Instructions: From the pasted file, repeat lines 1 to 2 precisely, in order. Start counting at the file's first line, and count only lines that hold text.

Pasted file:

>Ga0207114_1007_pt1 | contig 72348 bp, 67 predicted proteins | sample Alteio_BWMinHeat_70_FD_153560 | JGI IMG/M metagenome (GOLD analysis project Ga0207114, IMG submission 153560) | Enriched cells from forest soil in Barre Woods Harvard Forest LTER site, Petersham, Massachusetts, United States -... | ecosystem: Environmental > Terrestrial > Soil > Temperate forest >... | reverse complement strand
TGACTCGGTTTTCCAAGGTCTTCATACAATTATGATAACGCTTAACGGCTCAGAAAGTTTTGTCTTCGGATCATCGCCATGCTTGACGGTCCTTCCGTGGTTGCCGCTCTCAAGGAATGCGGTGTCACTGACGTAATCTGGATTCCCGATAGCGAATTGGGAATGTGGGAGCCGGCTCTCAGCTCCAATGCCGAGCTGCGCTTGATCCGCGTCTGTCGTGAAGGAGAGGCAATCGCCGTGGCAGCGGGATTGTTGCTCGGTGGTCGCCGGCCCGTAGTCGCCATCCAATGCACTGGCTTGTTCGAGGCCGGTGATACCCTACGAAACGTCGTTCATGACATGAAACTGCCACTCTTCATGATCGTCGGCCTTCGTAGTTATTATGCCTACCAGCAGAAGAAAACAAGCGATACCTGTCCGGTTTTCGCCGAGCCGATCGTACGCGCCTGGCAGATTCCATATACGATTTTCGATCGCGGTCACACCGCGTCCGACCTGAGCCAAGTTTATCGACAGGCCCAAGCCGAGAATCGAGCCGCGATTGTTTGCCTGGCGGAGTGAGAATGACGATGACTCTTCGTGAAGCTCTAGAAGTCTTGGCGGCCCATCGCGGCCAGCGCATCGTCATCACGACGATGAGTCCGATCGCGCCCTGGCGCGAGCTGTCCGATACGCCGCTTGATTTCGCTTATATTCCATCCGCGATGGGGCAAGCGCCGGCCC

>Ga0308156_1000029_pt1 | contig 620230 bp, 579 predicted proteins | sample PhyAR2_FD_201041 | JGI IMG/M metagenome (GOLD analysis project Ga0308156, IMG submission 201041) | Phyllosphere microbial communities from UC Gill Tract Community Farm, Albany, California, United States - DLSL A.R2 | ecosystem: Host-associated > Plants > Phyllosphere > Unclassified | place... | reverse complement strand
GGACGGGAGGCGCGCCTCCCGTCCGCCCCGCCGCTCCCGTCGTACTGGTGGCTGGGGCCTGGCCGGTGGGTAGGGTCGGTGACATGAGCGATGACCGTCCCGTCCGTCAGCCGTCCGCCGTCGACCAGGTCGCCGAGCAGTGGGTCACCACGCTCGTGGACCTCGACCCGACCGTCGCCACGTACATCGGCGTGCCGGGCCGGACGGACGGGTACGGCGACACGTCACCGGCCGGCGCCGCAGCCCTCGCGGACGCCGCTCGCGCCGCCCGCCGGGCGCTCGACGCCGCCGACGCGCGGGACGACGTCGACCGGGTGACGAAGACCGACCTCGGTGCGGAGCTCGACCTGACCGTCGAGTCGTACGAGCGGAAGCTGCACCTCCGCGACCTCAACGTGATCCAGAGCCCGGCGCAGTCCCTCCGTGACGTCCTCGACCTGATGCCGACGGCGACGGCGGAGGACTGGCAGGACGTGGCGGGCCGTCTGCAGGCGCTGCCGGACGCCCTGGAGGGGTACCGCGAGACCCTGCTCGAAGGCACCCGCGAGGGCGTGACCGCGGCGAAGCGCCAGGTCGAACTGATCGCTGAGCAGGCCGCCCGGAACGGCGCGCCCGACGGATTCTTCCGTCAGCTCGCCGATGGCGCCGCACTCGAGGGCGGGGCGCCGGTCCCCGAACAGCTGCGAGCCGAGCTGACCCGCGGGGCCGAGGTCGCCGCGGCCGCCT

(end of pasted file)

>Ga0207114_1007_pt1 | contig 72348 bp, 67 predicted proteins | sample Alteio_BWMinHeat_70_FD_153560 | JGI IMG/M metagenome (GOLD analysis project Ga0207114, IMG submission 153560) | Enriched cells from forest soil in Barre Woods Harvard Forest LTER site, Petersham, Massachusetts, United States -... | ecosystem: Environmental > Terrestrial > Soil > Temperate forest >... | reverse complement strand
TGACTCGGTTTTCCAAGGTCTTCATACAATTATGATAACGCTTAACGGCTCAGAAAGTTTTGTCTTCGGATCATCGCCATGCTTGACGGTCCTTCCGTGGTTGCCGCTCTCAAGGAATGCGGTGTCACTGACGTAATCTGGATTCCCGATAGCGAATTGGGAATGTGGGAGCCGGCTCTCAGCTCCAATGCCGAGCTGCGCTTGATCCGCGTCTGTCGTGAAGGAGAGGCAATCGCCGTGGCAGCGGGATTGTTGCTCGGTGGTCGCCGGCCCGTAGTCGCCATCCAATGCACTGGCTTGTTCGAGGCCGGTGATACCCTACGAAACGTCGTTCATGACATGAAACTGCCACTCTTCATGATCGTCGGCCTTCGTAGTTATTATGCCTACCAGCAGAAGAAAACAAGCGATACCTGTCCGGTTTTCGCCGAGCCGATCGTACGCGCCTGGCAGATTCCATATACGATTTTCGATCGCGGTCACACCGCGTCCGACCTGAGCCAAGTTTATCGACAGGCCCAAGCCGAGAATCGAGCCGCGATTGTTTGCCTGGCGGAGTGAGAATGACGATGACTCTTCGTGAAGCTCTAGAAGTCTTGGCGGCCCATCGCGGCCAGCGCATCGTCATCACGACGATGAGTCCGATCGCGCCCTGGCGCGAGCTGTCCGATACGCCGCTTGATTTCGCTTATATTCCATCCGCGATGGGGCAAGCGCCGGCCC